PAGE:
When you look at the yelling photographers, do you think, "These are the guys who chased Princess Di"?
No, I'm one of those who have a good relationship with the paparazzi, as I'm sure she did. In other words, it's a fact of your life. I mean, in the last three weeks, doing this press tour in Europe for As Good As It Gets, I haven't been in fresh air for an aggregate of one hour without having someone taking my picture. That's a long time. Because I'm not so cute anymore. And when you get less cute, you get more vain. I just want a good picture every once in a while. It makes me look kind of cool. But I do feel totally justified in not allowing them to blind me. So to be in front of 200 people screaming over and over again, "Jack, take off the sunglasses," that's where I relish my contempt.
Exactly what is the role of sunglasses in your persona?
Even with the sunglasses on, I can't see where I'm going with these flashbulbs. So I have glasses that I wear anyway at night that are prescription. Then I carry the really black ones where the flashbulbs can't blind you. Incidentally, I always offer the photographers a deal. I say, "OK, I'll take the glasses off – no more flashbulbs." 'Cause they don't need them. It's like television lighting; it's false. It's to get that deer like quality of trapping the person. It shows a subconscious contempt for the subject. They all love these little cameras now, with the hideous lenses in them. And I know it's because they hate who they're taking the picture of. They're an instrument of torment, those flashbulbs. Well, they're not getting me.
You've been equally critical lately about the executives running the movie business today. Why so?
It's the deal-making process: You spend three times as much time making the deal as you do writing the script. And then you rush the rest of the time and nobody's ready. For some decades now, it has not been fashionable for actors to publicize themselves or do a lot of interviews. So the movie executives have filled the gap. There are articles in the Wall Street Journal about the heads of studios. There's too much talk about money. These things are degrading the quality of movies.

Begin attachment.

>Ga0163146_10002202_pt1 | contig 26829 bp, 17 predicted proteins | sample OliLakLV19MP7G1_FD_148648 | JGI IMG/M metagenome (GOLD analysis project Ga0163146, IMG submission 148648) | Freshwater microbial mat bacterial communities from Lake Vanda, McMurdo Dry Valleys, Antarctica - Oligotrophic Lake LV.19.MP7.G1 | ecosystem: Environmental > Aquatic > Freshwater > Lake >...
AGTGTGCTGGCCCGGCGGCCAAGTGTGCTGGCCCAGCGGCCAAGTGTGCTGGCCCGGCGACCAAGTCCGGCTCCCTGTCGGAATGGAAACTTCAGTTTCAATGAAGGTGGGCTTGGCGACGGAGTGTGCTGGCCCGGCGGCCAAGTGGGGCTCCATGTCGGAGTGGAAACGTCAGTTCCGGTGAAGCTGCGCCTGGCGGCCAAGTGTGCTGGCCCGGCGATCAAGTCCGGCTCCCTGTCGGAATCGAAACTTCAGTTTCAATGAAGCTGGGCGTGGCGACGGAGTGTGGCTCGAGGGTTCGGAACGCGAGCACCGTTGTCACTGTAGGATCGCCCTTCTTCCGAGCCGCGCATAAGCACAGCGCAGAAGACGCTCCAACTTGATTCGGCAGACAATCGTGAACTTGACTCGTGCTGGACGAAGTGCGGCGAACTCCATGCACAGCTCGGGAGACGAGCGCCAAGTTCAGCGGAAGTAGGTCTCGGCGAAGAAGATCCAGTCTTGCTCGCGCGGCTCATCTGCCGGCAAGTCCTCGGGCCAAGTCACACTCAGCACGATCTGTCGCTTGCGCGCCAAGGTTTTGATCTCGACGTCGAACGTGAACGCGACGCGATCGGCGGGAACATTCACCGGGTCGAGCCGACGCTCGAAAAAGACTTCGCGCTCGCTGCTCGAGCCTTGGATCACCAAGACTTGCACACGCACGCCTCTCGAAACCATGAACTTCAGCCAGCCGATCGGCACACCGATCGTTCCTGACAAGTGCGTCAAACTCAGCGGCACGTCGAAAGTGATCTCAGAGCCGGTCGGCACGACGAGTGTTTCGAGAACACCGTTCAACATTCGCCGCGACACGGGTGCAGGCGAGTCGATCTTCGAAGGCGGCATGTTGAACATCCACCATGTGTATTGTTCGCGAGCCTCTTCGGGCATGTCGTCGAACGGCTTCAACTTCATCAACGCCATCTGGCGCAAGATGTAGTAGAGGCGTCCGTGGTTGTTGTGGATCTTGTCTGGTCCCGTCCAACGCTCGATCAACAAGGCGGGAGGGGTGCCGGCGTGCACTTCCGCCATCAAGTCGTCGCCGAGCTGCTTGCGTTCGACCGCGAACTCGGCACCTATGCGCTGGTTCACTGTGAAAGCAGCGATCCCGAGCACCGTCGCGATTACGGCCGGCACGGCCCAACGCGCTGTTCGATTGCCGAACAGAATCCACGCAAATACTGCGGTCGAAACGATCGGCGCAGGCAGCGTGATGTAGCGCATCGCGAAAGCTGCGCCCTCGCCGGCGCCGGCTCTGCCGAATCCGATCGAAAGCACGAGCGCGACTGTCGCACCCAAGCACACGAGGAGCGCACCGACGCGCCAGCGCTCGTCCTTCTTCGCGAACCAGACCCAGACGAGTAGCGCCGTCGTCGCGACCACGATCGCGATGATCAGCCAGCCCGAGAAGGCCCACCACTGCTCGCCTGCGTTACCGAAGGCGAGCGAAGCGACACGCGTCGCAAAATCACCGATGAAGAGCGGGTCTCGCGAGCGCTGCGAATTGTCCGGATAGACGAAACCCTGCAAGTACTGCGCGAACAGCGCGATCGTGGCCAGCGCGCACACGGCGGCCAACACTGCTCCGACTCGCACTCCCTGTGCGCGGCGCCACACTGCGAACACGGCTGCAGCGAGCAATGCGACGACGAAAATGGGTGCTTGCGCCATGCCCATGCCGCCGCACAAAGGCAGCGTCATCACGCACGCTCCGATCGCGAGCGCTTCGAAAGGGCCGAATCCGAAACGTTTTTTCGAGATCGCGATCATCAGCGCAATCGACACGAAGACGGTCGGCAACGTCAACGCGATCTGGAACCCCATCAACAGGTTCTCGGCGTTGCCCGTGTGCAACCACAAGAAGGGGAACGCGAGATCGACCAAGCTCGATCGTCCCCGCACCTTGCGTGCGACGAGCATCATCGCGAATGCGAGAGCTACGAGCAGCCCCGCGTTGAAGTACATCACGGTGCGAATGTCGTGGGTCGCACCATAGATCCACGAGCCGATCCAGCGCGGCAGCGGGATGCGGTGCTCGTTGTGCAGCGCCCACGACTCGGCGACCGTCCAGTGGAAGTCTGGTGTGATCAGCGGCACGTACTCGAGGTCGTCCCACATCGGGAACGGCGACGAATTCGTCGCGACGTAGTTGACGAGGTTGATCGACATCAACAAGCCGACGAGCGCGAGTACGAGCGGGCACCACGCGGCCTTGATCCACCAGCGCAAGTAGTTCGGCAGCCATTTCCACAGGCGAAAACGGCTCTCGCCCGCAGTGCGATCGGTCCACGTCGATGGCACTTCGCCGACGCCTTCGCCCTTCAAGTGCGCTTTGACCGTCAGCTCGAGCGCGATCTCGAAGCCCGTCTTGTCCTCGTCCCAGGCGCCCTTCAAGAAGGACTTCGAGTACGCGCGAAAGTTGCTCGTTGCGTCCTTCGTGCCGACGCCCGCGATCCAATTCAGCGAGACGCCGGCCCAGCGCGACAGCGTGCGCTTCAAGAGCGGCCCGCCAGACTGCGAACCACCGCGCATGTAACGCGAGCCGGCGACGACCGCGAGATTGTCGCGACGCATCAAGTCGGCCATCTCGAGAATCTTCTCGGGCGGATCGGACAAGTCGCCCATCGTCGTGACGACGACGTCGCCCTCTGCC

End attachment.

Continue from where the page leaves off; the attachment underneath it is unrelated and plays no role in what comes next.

You sound a little like Melvin right now.
"Venting," they call it. People ask me about Melvin and how horrible he is and all that. Well, of course, the actor doesn't look at his character that way. I just looked at him as more honest, plus a New Yorker. There's that one-up part of the New York patois: Accuse me of being an anti-Semite and I'm going to be Adolf Hitler, you know what I mean? I felt it was oddly correct for this man. Naturally, I realize I'm kidding myself in favor of my character, but that's the way you play them.
Melvin's got a gift – when he's insulting, he's effectively insulting.
It's like he has no choice. What he's saying is, "Let's not be fake." But we're all a little fake. We're not clinically sure that racism, homophobia, etc., automatically place you at the doors of the inferno. We're not positive yet. The press is positive, for the moment.
Political correctness states that any bias is taboo . . .
These things have always amused me. I'm very well-mannered; I believe in that. I've never been raised where any of those issues landed on me. I don't have those problems with people. Never have had.
You have said that militant feminism has really hurt the general relationship between men and women.
Yeah. For instance, for my own gender, we're all reading these magazines about what women think is politically correct. We don't have enough gumption not to. We just become what we think they want us to be. That makes it easier for us to communicate. Now I don't know that this is true. I've always seen the curs that men are. Any man will have a discussion – I just don't think they care in the least what the content of the discussion is, really.
Strategic talking for seduction?
Yeah. So in that sense, the women are right. But when it comes to women cheering the Bobbitt verdict on the streets, I didn't see any feminists coming forward to say how crazy it is to be cheering somebody for cutting off a dick. That's where politically correct moves into fallacious thinking.
Though you're hardly a spokesman for monogamy, you sound secure about your own relationships with women.
You married actress Sandra Knight in 1961, and it lasted for five years. Still friends?
Yeah. For sure.
Michelle Phillips – you were very devoted to that relationship through rocky times.
Anjelica Huston – wasn't there some bitterness when that seventeen-year relationship broke up in 1989?
She only ever asked me one thing really, Anjelica, which is, "Don't talk about me from now on, other than professional things." I've sort of stuck to that.
Some people would say, "If you're so devoted to Rebecca, why not settle down?"
First of all, she's a pyrotechnical personality. That would have to be collaborative, in any event. I feel like I have settled down, you know. I haven't even changed residences in about thirty years, so I'm pretty settled, as people go. My job remains the same. I have friends all over the world; they remain the same. I see my children every day. I'm just like every other goofy father – I don't really care about much else.
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